Unbeaten year ends with golden run

Bob Schul remains the only American runner ever to win a gold medal in the 5,000 meters. Central Press/Hulton Archive/Getty Images

It was a cold, windy day in Kentucky in the spring of 1964, so Bob Schul had gone indoors to find some shelter before his 2-mile race.

Schul was a 26-year-old distance runner for Miami University in Ohio. Though his name would be known across the globe by the end of the year, that day he was just an anonymous college athlete lying on a table in the training room before a track and field meet. When a runner from the Air Force Academy and his coach entered the room, they paid him no attention.

"His coach was talking to him about the race and he said, 'Well, there's no competition here today.'" Schul recalls. "'Just go with the guys for a while and break away and have a good race.'

"And I was listening to that and I thought to myself, 'Really?' I thought, 'Well, we'll just see what he can do.'"

So instead of going out with the pack, Schul jumped to the front. He broke away and left everyone, including the runner from Air Force, watching the back of his head.

"I won by quite a margin," Schul says. It might have been the last time anyone overlooked Schul on a track.

Finally healthy after mononucleosis and a calf injury in 1962 and '63, and in peak condition from a relentless training program that emphasized high-repetition speed work, Schul was primed for greatness in 1964. He went undefeated that year in races from the mile to 5,000 meters, beating some of the best runners in the world.

After excelling for Miami that spring, he had an even better summer and fall. He set the U.S. record in the 5,000 meters, broke the world record in the 2-mile, beat the Soviets' best in the annual U.S.-Soviet Union track meet at a packed Los Angeles Coliseum and won the 5,000 meters at the U.S. championships and separate Olympic Trials.

Then, on Oct. 18 in Tokyo, Schul became the first -- and still the only -- American ever to win the Olympic 5,000 meters, exploding with a final-lap kick to overpower one of the best distance fields ever assembled. It ranks among the greatest years ever for an American distance runner, yet on the 50th anniversary of his Olympic conquest it has been overshadowed by time and even the heroics of his Tokyo teammate, Billy Mills.

Mills' stunning win in the 10,000 meters days before is the event lodged in America's memory. Yet for Schul, what he did that year looks historic even from another century.

Says Schul, who's now 77, retired and living in Fairborn, Ohio: "The people who really understand track and field realize how good a year it was."

Building speed, stamina

The victory in Tokyo was set up about three years earlier when Schul was in the Air Force and stationed in California. There he met and began training with Hungarian coach Mihaly Igloi, who was working with the Los Angeles Track Club.

Igloi believed in intense, repetitive speed work for his distance runners. His runners often worked out twice a day. He'd had success in both Hungary and in the U.S., especially with American Jim Beatty, the first to break the 4-minute mile indoors. Schul became a disciple, and when he returned to school at Miami in the fall of 1963 he continued to use some of Igloi's methods and adapted others to his own needs as he served as his own coach.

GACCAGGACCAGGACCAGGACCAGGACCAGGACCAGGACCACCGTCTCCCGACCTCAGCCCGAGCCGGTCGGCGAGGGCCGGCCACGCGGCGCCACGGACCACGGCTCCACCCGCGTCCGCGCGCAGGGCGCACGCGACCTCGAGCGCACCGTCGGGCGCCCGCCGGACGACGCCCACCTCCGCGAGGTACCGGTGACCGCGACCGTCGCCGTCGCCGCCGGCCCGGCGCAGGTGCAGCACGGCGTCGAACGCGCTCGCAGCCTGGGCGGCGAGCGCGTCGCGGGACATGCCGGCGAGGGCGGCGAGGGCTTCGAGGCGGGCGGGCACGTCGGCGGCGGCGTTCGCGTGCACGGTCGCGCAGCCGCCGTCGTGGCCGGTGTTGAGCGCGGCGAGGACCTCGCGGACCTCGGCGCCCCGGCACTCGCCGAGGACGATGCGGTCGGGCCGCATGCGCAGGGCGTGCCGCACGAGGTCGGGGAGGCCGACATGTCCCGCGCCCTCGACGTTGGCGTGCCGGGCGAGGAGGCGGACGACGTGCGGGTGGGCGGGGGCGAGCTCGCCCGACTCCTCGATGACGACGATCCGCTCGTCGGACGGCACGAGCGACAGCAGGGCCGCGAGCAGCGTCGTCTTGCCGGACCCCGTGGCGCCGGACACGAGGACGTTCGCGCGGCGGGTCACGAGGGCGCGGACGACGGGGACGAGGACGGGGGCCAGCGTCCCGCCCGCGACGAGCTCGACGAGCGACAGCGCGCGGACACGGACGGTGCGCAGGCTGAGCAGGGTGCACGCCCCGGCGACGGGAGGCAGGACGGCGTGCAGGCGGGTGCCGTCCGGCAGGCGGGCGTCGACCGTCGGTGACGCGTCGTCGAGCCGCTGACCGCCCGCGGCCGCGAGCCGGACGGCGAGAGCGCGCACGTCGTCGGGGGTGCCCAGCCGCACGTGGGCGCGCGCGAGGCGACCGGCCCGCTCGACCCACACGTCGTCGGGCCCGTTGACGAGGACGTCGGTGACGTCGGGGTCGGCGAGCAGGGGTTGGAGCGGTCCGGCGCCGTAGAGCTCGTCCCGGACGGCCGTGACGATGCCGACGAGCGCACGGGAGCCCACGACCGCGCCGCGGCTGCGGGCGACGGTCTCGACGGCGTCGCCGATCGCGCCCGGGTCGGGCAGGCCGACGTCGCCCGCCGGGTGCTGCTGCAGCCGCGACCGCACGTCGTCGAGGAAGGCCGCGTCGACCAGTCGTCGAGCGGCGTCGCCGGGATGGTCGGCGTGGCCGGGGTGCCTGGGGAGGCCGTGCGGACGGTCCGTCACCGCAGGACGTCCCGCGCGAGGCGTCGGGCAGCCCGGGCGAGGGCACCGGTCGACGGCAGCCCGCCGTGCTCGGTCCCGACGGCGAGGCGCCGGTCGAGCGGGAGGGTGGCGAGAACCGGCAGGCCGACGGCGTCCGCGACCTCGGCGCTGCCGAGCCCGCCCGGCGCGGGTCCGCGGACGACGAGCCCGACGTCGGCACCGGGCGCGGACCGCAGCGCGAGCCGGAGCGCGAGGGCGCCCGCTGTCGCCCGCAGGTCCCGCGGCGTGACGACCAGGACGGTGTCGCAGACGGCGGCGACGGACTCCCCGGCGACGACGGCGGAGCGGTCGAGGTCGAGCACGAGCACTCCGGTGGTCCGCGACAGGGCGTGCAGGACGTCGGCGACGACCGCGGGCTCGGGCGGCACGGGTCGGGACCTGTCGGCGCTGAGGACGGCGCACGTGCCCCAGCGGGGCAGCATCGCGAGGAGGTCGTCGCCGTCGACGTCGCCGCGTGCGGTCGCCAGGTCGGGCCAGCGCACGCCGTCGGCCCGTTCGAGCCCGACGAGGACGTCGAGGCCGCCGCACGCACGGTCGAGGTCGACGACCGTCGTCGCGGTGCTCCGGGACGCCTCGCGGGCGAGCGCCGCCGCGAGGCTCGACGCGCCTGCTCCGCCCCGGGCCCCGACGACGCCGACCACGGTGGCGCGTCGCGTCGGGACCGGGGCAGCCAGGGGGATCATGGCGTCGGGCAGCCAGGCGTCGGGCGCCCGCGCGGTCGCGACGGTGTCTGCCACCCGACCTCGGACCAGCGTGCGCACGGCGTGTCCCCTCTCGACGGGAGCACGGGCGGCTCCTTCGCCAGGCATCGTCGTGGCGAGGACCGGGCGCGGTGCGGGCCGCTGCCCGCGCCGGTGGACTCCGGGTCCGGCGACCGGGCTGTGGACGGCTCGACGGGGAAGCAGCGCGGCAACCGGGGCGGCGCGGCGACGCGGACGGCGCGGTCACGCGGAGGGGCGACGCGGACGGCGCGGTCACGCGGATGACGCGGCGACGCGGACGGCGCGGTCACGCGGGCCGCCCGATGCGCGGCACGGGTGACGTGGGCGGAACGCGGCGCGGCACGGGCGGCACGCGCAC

Schul ran the indoor season for Miami that winter -- also doing outdoor training under the football stands because there was no indoor facility -- and went into the spring outdoor season healthy for the first time in a long while.

"I was in the best shape of my life," he said. "That I knew. I was doing workouts I had not done under Igloi. My body had come around to a point where it could do a tremendous amount of work. I never ran anything long, not the whole year."

In April, Schul incorporated a series of 20 400-yard track sprints into his regimen, doing them every other Sunday into the fall. He'd run 400 meters, walk 55 yards, turn around, jog back to the start and run again. His goal was to run the first three in 60 seconds each, then do the fourth in 58. He'd repeat the pattern until the 20th lap, when he'd go all out, aiming to hit 54 seconds.

When he was able to follow his plan his first time out and hit the 54-second target, he recalls thinking, "I'm in shape."

"I thought to myself, 'Well, I can probably do more than 20, because I ran 54 in the last one, but let's keep it there. It just came to a point where it gave me tremendous confidence knowing I could do it."

George Young, a four-time U.S. Olympian who won a bronze medal in the 3,000-meter steeplechase at the 1968 Games in Mexico City, trained often with Schul that year, particularly when Schul went out to California in the summer. He says Schul was businesslike in his training.

"It wasn't haphazard, like, you know, 'Let's see what am I going to do today,' or anything like that," Young says. "He was organized. He had a plan and he kept with it."

It was that training that separated Schul from the pack.

"He just trained hard every day," says Young, 77, now retired and living in Arizona. "There is no secret to anything that he did, other than the fact he was in better condition than most people were."

Prelude to Tokyo

Schul suffered from asthma and allergies, so the time in California that summer allowed him to train and race at his best. As the weeks rolled by, it was obvious Schul was peaking toward the Games.

His achievements:

• American 5,000-meter record: On June 5, he set the U.S. record of 13:38.00 at Compton in a field that included Beatty, Gerry Lindgren and Canadian standout Bruce Kidd. Schul broke the mark by seven seconds. With three laps to go, Schul and Beatty broke away from the rest. With about 300 meters left, Schul pulled away for the win. He ran his last lap in 54.6. His only regret: He fell short of the world record by about 3 seconds.

"They weren't calling lap times so we didn't know how fast we were running and I wasn't tired at all," he recalls. " I could have broken the world record easily."

• Racing the Soviets: The annual track meet between the U.S. and Soviet Union had turned into a big deal. Started in 1958, it continued through 1965 with the nations taking turns as hosts. On July 26, racing the 5,000 meters in front of a big crowd in Los Angeles, Schul and U.S. teammate Bill Dellinger finished 1-2 over Soviet standouts Pyotr Bolotnikov, the gold medalist in the 10,000 meters from the 1960 Games, and Kestutis Orentas.

• World 2-mile record: On Aug. 30, while running in front of about 300 people at an all-comers meet at Pierce Junior College just north of Los Angeles, Schul ran 8:26.4 to set the world mark. It was 3 seconds faster than the previous best by Michel Jazy of France.